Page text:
Saliva, pupil size differences in autism show system in overdrive

July 13, 2012 By Karen Henry
Saliva, pupil size differences in autism show system in overdrive
Christa Anderson, left, University of Kansas assistant research professor, and Kathryn Unruh, 2012 KU honors graduate in behavioral neuroscience, use technologies such as eye-tracking, pupil measurement, salivary responses and neuroimaging to look for biomarkers of autism and investigate the autonomic nervous system as a possible nexus of the disorder.

(Medical Xpress) -- University of Kansas researchers have found larger resting pupil size and lower levels of a salivary enzyme associated with the neurotransmitter norepinephrine in children with autism spectrum disorder.

However, even though the levels of the enzyme, salivary alpha-amylase (sAA), were lower than those of typically developing in samples taken in the afternoon in the lab, samples taken at home throughout the day showed that sAA levels were higher in general across the day and much less variable for children with ASD.

“What this says is that the autonomic system of children with ASD is always on the same level,” said Christa Anderson, assistant research professor. “They are in overdrive.”

The sAA levels of typically developing children gradually rise and fall over the day, said Anderson, who co-directed the study with John Colombo, professor of psychology.

Norepinephrine (NE) has been found in the blood plasma levels of individuals with ASD, but some researchers have questioned whether these levels were just related to the stress from blood draws.

The KU study addressed this by collecting salivary measures by simply placing a highly absorbent sponge swab under the child’s tongue and confirmed that this method of collection did not stress the children by assessing their stress levels through cortisol, another hormone.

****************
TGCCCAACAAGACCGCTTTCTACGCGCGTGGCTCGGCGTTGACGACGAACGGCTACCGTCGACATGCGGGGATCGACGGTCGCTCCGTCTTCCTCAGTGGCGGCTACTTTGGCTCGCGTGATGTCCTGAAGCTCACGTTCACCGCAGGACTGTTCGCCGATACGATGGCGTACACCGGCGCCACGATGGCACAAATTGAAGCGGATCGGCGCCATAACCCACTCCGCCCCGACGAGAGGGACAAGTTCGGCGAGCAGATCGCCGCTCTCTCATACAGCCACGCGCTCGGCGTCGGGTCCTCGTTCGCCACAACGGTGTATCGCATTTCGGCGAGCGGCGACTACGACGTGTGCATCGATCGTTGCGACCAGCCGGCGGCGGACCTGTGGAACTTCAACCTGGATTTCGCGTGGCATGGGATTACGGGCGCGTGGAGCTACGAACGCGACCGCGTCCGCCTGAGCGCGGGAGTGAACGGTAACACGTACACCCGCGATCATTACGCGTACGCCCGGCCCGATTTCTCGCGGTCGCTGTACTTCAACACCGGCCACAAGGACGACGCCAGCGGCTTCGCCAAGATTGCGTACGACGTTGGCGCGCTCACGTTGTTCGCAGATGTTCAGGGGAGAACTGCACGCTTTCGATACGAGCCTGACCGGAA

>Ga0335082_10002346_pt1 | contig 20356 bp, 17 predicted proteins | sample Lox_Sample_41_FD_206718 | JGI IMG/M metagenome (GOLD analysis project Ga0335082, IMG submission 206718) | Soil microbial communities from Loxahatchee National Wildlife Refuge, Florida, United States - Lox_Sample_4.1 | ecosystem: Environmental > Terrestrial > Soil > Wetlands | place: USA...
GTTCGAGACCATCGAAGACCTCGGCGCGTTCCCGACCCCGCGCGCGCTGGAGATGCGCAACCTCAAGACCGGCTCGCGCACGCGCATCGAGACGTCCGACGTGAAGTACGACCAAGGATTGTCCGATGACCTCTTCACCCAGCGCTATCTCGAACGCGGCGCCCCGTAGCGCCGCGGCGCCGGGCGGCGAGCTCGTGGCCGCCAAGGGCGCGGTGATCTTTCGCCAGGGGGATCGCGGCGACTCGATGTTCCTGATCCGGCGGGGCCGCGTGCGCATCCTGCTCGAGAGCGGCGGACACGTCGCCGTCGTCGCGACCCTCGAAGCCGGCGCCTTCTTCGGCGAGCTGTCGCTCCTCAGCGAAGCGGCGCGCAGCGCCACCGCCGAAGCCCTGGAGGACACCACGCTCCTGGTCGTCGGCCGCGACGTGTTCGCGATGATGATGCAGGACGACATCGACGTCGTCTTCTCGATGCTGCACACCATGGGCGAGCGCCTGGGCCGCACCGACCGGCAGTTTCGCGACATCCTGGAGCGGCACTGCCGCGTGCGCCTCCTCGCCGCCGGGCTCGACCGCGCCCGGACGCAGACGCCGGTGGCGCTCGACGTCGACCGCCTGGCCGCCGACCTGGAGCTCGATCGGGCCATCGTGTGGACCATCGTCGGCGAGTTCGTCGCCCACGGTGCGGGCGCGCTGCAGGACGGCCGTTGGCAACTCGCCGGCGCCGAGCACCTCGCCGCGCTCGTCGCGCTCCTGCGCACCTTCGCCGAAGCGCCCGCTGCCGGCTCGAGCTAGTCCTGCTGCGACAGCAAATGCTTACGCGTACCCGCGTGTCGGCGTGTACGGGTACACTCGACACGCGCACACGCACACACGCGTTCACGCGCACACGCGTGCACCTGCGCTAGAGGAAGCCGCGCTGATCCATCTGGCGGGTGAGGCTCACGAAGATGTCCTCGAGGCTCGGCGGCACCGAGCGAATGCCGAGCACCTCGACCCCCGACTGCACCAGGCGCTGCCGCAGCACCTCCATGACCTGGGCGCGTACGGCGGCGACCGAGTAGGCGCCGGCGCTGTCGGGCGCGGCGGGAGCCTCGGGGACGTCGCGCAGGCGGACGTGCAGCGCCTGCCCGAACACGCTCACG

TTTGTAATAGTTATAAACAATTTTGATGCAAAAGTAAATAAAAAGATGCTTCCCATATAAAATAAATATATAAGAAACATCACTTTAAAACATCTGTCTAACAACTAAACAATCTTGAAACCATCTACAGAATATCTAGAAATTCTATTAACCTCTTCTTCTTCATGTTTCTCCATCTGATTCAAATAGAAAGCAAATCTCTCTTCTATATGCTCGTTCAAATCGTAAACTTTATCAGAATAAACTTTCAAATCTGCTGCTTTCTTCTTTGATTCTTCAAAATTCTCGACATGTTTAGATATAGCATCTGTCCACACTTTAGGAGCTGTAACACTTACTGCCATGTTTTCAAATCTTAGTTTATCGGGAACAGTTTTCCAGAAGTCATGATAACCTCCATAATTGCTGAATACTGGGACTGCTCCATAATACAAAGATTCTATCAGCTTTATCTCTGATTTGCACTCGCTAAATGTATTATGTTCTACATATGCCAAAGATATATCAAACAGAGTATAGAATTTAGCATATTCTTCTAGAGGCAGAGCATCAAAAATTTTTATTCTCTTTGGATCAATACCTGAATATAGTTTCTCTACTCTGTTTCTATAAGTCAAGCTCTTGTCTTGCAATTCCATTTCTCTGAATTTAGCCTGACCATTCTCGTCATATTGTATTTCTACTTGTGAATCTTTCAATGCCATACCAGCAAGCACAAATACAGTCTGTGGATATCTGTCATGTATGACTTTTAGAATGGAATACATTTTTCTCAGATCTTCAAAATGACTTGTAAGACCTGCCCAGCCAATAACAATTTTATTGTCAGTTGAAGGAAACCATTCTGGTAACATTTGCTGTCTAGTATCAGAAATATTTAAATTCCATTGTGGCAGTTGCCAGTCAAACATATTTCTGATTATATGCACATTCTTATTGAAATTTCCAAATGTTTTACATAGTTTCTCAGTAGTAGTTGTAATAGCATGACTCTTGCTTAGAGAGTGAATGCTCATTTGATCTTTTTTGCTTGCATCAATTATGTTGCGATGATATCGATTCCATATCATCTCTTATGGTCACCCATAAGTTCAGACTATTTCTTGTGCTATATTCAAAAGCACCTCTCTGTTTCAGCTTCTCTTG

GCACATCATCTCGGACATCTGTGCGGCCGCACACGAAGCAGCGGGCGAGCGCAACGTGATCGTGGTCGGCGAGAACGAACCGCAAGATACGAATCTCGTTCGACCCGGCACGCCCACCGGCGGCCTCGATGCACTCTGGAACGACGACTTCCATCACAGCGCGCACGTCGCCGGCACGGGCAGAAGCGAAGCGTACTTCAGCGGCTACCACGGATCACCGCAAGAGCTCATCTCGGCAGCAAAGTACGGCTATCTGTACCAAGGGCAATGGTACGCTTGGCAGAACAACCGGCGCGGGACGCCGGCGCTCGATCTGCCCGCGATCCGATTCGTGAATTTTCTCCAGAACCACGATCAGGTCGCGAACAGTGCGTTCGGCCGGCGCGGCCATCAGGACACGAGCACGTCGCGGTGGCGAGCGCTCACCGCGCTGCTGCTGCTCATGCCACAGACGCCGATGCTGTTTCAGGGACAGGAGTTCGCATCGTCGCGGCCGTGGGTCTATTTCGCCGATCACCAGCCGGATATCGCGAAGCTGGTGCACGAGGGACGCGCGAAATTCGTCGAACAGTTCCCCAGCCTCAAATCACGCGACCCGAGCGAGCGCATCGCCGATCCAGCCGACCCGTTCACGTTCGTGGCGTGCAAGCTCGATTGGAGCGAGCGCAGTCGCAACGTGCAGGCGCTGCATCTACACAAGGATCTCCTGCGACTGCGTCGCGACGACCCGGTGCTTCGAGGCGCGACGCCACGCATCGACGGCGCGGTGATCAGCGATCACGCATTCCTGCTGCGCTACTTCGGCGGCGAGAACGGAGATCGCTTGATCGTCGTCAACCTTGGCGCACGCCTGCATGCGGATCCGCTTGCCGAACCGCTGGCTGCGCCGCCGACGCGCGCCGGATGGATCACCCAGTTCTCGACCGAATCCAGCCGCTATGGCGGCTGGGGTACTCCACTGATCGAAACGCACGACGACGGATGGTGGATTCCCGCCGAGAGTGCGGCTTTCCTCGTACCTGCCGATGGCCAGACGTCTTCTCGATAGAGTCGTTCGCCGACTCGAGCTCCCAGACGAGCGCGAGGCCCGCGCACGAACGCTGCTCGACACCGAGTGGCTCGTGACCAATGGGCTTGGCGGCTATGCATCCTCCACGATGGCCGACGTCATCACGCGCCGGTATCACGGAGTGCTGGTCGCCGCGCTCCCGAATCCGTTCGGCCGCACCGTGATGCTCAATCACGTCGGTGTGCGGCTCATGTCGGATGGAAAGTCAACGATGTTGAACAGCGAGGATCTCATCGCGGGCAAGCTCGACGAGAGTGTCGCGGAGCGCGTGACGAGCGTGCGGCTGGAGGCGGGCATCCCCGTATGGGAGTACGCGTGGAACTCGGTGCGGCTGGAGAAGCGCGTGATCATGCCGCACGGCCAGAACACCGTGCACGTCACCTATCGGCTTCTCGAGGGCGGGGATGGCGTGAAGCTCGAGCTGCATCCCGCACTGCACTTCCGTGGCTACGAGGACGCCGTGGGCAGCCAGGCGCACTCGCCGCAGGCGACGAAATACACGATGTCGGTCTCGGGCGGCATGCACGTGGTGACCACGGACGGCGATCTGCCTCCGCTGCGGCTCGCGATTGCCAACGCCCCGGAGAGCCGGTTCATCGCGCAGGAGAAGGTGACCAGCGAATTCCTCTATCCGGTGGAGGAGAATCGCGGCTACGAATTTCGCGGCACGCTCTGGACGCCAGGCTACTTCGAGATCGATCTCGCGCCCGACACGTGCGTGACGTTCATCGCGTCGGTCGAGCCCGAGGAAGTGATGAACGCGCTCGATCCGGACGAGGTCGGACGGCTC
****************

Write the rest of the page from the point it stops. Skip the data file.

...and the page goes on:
Collecting sAA levels has the potential for physicians to screen children for ASD much earlier, noninvasively and relatively inexpensively, said Anderson.

But Anderson and Colombo also see pupil size and sAA levels as biomarkers that could be the physiological signatures of a possible dysfunction in the autonomic nervous system.

“Many theories of autism propose that the disorder is due to deficits in higher-order brain areas,” said Colombo. “Our findings, however, suggest that the core deficits may lie in areas of the brain typically associated with more fundamental, vital functions.”

The study, published online in the May 29, 2012 Developmental Psychobiology, compared children between the ages of 20 and 72 months of age diagnosed with ASD to a group of typically developing children and a third group of children with Down syndrome.

Both findings address the Centers for Disease Control’s urgent public health priority goals for ASD: to find biological indicators that can both help screen children earlier and lead to better understanding of how the nervous system develops and functions in the disorder.

Colombo is the director and Anderson is research faculty member of the University of Kansas Life Span Institute, which focuses on neurodevelopmental and translational research across the life span.

Explore further: Study shows delays in siblings of children with autism spectrum disorders

Related Stories

Study shows delays in siblings of children with autism spectrum disorders

May 16, 2012